Saturday 24 February 2018

What it says in the papers – business pages

Here's a look at what it says in the business papers of today's newspapers:

Irish Independent

  • Operational control of Dunnes Stores - Ireland's third-largest grocery retailer - is undergoing what is arguably its biggest change in more than a generation.
  • Some Irish exporting sectors have seen their dependence on the UK market increase since the turn of the millennium, even though the exports share overall to the UK has been declining.
  • DUP leader Arlene Foster and Sinn Féin's Michelle O'Neill are united by fear having written to US vice-president Mike Pence over the "very grave economic threat" facing Bombardier in Northern Ireland.
  • Former Republic of Ireland international and Premier League soccer star Stephen Hunt has put his hugely successful Rosslare business venture, Tides Gastro Pub, up for sale.
  • Adrian Weckler: 10 Reasons why the iPhone continues to dominate our lives

Irish Times

  • Investment group Danu Partners is in talks to sell its minority stake in the Mercantile pub group to its Irish-US co-investors, according to sources.
  • Iceland has enlisted former Central Bank governor Patrick Honohan to help with a review of its future monetary policy direction.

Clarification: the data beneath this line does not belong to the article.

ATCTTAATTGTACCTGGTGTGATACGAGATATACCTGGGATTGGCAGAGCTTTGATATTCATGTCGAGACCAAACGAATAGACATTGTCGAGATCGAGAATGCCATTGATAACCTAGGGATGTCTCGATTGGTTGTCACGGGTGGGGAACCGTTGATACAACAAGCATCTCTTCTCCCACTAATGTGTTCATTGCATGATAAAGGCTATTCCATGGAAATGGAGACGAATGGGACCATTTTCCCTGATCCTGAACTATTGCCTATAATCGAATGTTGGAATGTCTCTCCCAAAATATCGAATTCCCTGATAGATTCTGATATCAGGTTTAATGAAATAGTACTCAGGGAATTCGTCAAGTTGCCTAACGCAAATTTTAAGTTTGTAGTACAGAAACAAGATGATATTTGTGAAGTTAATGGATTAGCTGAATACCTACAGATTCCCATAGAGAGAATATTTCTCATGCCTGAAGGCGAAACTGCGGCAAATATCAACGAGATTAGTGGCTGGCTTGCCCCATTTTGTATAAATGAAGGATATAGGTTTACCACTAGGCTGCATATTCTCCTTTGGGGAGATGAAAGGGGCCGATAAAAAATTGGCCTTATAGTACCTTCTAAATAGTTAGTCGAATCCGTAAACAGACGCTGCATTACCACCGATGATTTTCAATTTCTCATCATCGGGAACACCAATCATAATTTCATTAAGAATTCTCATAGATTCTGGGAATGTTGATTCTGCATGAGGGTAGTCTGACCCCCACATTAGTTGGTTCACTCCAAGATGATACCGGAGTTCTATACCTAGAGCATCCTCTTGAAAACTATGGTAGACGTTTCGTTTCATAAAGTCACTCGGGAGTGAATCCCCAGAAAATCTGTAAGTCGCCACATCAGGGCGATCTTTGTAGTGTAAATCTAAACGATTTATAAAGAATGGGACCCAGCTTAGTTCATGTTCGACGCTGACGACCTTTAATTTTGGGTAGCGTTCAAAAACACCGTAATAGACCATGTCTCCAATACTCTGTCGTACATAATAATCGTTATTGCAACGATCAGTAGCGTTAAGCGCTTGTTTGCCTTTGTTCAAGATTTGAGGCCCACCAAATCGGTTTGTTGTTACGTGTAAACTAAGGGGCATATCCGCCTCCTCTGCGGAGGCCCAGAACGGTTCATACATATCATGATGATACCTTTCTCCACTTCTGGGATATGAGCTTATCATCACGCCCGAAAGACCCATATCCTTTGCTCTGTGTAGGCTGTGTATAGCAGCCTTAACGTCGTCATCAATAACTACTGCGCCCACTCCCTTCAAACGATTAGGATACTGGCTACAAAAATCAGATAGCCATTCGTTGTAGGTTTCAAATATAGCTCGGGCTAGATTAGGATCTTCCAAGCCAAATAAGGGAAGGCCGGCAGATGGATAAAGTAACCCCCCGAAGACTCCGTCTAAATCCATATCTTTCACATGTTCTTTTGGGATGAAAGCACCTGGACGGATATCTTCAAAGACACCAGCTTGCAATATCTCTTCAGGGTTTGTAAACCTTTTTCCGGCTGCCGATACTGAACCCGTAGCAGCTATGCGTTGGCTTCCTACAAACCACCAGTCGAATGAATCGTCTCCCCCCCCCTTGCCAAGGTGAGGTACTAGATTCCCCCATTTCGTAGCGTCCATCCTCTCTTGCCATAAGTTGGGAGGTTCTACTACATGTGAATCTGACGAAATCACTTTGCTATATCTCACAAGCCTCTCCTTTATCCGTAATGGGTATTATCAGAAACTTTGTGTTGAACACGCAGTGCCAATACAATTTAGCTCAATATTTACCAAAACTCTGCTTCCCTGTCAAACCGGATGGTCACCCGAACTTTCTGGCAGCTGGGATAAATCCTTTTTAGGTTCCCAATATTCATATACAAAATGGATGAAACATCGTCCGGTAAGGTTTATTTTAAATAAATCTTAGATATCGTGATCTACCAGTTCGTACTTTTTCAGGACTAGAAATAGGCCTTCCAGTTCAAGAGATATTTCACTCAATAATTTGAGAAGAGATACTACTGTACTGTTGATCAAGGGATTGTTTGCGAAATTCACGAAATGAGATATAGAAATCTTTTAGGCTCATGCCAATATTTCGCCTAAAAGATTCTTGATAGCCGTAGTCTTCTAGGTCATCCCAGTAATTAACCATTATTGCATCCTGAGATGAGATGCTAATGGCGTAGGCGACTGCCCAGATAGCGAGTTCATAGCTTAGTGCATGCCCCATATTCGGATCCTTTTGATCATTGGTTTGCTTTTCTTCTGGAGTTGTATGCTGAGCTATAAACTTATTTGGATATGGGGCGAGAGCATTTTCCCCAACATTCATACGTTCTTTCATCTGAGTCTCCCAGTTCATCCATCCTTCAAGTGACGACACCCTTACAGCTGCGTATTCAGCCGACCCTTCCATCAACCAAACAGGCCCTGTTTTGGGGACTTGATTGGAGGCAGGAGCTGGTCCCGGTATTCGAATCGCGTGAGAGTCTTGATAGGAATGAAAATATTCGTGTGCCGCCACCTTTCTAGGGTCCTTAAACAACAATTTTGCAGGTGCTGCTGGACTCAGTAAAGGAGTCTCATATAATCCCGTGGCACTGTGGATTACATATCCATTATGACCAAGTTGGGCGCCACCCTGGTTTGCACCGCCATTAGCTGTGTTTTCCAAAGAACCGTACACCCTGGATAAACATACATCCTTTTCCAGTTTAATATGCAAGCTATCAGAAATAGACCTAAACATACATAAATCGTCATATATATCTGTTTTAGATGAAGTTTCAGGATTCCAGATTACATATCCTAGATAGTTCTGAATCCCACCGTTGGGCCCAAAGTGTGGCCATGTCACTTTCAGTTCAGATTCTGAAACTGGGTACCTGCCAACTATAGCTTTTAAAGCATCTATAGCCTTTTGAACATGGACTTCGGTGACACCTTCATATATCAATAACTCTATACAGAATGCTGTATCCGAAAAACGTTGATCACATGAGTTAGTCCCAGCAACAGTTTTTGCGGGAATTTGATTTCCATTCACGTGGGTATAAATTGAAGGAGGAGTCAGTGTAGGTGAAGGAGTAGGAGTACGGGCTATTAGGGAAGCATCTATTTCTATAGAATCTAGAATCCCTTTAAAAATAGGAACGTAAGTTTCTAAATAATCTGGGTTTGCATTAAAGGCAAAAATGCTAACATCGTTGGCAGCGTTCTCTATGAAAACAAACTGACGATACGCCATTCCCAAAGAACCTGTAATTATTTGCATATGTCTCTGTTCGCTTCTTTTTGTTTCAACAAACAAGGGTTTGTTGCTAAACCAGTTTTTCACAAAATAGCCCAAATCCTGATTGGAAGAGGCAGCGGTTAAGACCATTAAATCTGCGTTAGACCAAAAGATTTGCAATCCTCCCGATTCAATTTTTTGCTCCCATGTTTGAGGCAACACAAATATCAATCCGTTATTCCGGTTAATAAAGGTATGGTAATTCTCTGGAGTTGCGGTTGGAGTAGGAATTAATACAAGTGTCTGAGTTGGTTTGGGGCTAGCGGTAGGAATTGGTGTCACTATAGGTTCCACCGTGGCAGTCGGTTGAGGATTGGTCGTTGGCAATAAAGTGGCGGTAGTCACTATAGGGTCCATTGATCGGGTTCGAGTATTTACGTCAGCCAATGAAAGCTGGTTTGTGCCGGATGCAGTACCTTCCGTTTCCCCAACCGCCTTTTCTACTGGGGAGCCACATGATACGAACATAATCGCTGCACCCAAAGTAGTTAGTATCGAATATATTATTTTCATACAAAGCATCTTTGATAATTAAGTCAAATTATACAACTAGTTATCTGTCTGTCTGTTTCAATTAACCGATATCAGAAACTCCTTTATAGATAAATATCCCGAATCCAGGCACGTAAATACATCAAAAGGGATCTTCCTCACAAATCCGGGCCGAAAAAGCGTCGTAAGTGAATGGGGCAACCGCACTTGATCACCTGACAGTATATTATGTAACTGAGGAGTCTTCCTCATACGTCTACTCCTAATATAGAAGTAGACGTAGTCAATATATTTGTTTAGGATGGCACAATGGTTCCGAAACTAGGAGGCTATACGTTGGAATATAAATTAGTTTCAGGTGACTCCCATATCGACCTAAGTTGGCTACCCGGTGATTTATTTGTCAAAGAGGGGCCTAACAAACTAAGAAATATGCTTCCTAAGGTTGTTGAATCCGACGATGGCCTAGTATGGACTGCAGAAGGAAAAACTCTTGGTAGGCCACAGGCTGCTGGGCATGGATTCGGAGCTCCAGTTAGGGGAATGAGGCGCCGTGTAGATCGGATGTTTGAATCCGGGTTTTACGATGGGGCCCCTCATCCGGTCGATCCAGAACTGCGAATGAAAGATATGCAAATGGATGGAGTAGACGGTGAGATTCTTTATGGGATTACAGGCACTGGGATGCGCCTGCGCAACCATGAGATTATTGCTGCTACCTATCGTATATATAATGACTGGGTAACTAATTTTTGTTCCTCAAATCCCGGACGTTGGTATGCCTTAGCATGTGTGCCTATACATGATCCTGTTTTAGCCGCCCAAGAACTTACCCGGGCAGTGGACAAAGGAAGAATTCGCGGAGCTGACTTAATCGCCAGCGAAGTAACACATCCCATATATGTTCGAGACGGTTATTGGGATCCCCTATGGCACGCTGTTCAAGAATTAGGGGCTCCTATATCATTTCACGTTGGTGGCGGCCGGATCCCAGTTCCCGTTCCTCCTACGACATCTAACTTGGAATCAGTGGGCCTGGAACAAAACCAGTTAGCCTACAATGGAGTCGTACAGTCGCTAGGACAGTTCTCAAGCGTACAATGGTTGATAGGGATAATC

• Glenveagh Properties, the Irish homebuilder backed by US private equity firm Oaktree that is being prepared for flotation, is now poised to raise more than €450m.
  • Irish-founded taxi booking app Lynk, whose primary customer base is in Dublin, is looking to expand nationwide, with plans to start operating in Cork and Galway shortly.
  • Irish property investment group Iput plc plans to spend €20m refurbishing the former offices of law firm Arthur Cox at 5 Earlsfort Terrace, Dublin 2.

Irish Examiner

  • Low fares airlines Ryanair and Norwegian have said talks are ongoing regarding a tie-up that would allow passengers transfer on connecting flights between Europe and the US.
  • The Society of Chartered Surveyors has called for a zero Vat rate for building “affordable” homes as it warned pent-up demand could mean the housing crisis will last almost 10 years.

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